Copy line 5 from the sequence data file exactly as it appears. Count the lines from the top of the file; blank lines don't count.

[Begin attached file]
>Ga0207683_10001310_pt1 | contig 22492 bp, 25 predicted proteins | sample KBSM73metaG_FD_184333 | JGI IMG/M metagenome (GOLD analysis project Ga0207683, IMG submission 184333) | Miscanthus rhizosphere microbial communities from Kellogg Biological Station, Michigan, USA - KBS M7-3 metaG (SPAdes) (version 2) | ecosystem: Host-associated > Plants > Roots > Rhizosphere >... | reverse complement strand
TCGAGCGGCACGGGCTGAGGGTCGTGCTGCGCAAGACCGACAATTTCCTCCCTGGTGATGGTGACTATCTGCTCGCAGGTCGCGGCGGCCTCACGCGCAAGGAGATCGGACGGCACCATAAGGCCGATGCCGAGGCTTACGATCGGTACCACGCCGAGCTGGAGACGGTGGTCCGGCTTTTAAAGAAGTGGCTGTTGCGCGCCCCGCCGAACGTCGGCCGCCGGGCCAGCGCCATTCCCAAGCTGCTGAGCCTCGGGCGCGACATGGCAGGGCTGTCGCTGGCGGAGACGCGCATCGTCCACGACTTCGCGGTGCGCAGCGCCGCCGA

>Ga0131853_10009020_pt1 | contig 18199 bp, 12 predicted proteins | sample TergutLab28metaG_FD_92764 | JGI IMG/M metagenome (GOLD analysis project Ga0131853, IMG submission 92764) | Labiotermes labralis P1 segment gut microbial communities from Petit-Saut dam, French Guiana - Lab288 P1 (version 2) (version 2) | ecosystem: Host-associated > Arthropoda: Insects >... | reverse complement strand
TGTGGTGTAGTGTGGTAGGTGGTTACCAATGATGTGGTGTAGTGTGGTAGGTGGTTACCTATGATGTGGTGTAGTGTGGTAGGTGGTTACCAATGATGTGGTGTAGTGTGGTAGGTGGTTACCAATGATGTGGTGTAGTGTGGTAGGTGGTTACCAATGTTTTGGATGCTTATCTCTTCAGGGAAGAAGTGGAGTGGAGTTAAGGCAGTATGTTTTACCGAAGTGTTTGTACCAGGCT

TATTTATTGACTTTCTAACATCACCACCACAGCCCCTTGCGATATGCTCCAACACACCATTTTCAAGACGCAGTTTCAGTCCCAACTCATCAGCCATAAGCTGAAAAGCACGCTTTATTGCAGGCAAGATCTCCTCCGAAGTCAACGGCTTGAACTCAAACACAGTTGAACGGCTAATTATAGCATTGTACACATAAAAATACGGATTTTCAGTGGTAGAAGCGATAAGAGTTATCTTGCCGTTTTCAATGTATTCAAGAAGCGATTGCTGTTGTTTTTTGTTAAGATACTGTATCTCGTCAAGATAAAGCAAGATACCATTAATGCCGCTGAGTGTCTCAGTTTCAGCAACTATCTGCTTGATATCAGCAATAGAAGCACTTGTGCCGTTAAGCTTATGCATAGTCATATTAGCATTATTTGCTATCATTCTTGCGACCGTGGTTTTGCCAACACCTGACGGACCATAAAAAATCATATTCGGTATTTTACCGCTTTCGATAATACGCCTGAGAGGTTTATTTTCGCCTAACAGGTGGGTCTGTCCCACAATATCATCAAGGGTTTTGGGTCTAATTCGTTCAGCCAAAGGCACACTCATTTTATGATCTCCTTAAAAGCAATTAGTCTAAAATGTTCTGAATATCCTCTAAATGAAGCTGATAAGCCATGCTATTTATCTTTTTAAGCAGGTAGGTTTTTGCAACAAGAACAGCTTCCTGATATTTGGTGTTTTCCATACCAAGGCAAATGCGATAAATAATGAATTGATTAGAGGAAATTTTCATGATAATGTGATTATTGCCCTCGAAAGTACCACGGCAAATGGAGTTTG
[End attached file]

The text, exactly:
TATTTATTGACTTTCTAACATCACCACCACAGCCCCTTGCGATATGCTCCAACACACCATTTTCAAGACGCAGTTTCAGTCCCAACTCATCAGCCATAAGCTGAAAAGCACGCTTTATTGCAGGCAAGATCTCCTCCGAAGTCAACGGCTTGAACTCAAACACAGTTGAACGGCTAATTATAGCATTGTACACATAAAAATACGGATTTTCAGTGGTAGAAGCGATAAGAGTTATCTTGCCGTTTTCAATGTATTCAAGAAGCGATTGCTGTTGTTTTTTGTTAAGATACTGTATCTCGTCAAGATAAAGCAAGATACCATTAATGCCGCTGAGTGTCTCAGTTTCAGCAACTATCTGCTTGATATCAGCAATAGAAGCACTTGTGCCGTTAAGCTTATGCATAGTCATATTAGCATTATTTGCTATCATTCTTGCGACCGTGGTTTTGCCAACACCTGACGGACCATAAAAAATCATATTCGGTATTTTACCGCTTTCGATAATACGCCTGAGAGGTTTATTTTCGCCTAACAGGTGGGTCTGTCCCACAATATCATCAAGGGTTTTGGGTCTAATTCGTTCAGCCAAAGGCACACTCATTTTATGATCTCCTTAAAAGCAATTAGTCTAAAATGTTCTGAATATCCTCTAAATGAAGCTGATAAGCCATGCTATTTATCTTTTTAAGCAGGTAGGTTTTTGCAACAAGAACAGCTTCCTGATATTTGGTGTTTTCCATACCAAGGCAAATGCGATAAATAATGAATTGATTAGAGGAAATTTTCATGATAATGTGATTATTGCCCTCGAAAGTACCACGGCAAATGGAGTTTG